Northwestern has been a great place to learn and grow over the last several years. I’ve found the faculty to be supportive of a wide range of research questions, and there’s a culture of openness to whatever set of methodological approaches best fits the research question, rather than forcing the questions to fit the accepted methods. Northwestern is also a great fit for my more substantive research interests, which draw on an intersection of politics, society, and economy that isn’t always easy to find in the discipline.

My adviser, Dan Galvin, is wrapping up a book on evolving forms of worker organizations, or “alt-labor,” which is important for understanding how labor-based organization and strategy might form when union density in the United States is so low and barriers to expanding formal union coverage are so high.

Chloe Thurston also has a forthcoming book on the politics of debt and has organized some great workshops over the last couple of years on the interplay between the American political economy and social hierarchies defined by gender and race. Overall, I’m grateful to be in the program and couldn’t imagine a better fit.

How do you unwind after a long day?
I read to my four-year-old. "Unwind" is probably not the most accurate way to describe caring for a young child, but between school and childcare I don’t have as much time for unwinding in the traditional sense. Still, I consider myself lucky that two of the things that dominate so much of my life right now are each so rewarding in their own different ways.

What books are on your bedside table?
Matilda. Mr. Wolf’s Class. Through the Looking-Glass. Mercy Watson to the Rescue. Did I mention I have a four-year-old? If and when I get to the point where I can read books again that aren’t related to family or work, I'd like to finish the rest of Elena Ferrante's Neapolitan novels.

What are you most proud of in your career to date?
Balancing work and family can already be a challenge, but doing it while commuting from a different city adds an entirely different set of obstacles, and I’m glad to have made it through the most difficult parts. I live in Milwaukee, Wisconsin, where my partner has a full-time job, so to get to Northwestern’s campus in Evanston I need to commute 80 miles to the south.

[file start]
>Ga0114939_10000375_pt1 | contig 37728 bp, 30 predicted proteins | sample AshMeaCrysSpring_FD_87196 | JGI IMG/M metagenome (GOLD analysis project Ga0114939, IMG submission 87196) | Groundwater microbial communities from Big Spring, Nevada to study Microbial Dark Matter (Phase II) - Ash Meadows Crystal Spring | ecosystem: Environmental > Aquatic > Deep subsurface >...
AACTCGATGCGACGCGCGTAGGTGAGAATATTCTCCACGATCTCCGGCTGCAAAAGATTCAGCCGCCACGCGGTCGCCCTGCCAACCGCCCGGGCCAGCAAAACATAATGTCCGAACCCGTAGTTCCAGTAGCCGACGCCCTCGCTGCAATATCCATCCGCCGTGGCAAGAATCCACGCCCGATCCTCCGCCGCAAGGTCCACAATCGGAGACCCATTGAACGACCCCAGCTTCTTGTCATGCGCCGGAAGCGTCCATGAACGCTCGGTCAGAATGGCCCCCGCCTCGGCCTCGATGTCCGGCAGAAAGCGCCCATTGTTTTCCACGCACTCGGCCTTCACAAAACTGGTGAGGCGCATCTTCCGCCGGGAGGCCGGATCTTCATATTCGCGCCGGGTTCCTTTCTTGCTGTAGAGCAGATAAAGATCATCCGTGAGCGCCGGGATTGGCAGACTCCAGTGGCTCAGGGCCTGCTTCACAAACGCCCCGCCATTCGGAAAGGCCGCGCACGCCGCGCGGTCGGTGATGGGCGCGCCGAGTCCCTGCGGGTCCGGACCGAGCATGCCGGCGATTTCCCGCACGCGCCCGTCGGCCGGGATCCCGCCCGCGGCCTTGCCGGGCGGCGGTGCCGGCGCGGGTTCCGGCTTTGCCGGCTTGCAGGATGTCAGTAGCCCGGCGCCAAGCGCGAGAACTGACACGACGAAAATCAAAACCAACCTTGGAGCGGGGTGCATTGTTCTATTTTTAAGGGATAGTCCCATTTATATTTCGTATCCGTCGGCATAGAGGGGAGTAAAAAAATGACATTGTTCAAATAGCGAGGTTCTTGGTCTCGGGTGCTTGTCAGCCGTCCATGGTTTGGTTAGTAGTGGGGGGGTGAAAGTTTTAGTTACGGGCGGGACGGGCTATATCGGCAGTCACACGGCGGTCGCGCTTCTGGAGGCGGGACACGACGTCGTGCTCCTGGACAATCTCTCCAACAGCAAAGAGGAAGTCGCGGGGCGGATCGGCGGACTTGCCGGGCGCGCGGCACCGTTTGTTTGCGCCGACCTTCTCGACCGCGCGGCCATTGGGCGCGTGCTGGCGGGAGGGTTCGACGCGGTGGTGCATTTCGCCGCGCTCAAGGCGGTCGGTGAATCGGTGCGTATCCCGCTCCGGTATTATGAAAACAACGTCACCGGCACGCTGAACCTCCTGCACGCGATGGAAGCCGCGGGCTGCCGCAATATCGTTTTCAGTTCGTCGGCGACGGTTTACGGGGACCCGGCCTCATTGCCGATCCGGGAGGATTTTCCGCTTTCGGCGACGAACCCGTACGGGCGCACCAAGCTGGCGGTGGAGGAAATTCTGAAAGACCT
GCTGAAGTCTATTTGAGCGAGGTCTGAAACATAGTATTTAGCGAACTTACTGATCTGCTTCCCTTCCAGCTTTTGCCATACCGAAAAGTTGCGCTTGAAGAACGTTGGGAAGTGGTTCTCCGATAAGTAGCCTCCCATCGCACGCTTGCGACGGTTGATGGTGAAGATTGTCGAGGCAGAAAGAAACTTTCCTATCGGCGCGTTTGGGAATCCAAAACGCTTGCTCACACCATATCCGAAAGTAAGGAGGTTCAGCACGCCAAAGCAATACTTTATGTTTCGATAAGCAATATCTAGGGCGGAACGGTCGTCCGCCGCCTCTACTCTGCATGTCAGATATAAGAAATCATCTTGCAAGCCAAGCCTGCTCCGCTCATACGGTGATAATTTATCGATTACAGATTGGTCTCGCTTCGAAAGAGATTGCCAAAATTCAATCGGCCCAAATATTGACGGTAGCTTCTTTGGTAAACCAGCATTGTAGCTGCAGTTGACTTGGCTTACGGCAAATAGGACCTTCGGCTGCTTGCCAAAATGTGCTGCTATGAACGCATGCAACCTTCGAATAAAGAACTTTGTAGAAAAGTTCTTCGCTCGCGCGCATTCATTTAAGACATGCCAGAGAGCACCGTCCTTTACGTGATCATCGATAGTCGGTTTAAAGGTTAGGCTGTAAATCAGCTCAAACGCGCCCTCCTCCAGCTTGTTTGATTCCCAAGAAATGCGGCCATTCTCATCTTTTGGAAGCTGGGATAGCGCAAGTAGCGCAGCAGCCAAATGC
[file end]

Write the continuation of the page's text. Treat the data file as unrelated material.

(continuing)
As is true in so much of the United States, transportation options are limited: There’s an Amtrak that runs between both cities, but it doesn’t make any stops near Evanston, so I drive south until I reach the northernmost Metra stop and try to get work done on the train for the rest of the commute. I’ve had to juggle my schedule to minimize the number of days per week that I’m on campus while also making sure that those days coincide with the days that we have childcare covered during working hours. This was most difficult during my second year when I was still taking coursework while also beginning my TA duties, but now that coursework is over and my daughter is starting elementary school, it’s much easier. I’m grateful for my partner’s support through all this, especially during that second year.

Now that I’ve wrapped up my coursework and prospectus, it’s also gratifying to reach other smaller milestones on the road to the dissertation project. I've just had my first solo-authored article accepted at a journal and have served as a reviewer for several rounds of submission at another journal over the last few months. It's also been fun meeting others interested in the same issues at the handful of conferences and workshops that I've been able to attend. In general, exploring this particular corner of the world has been rewarding so far.

Published: September 19, 2023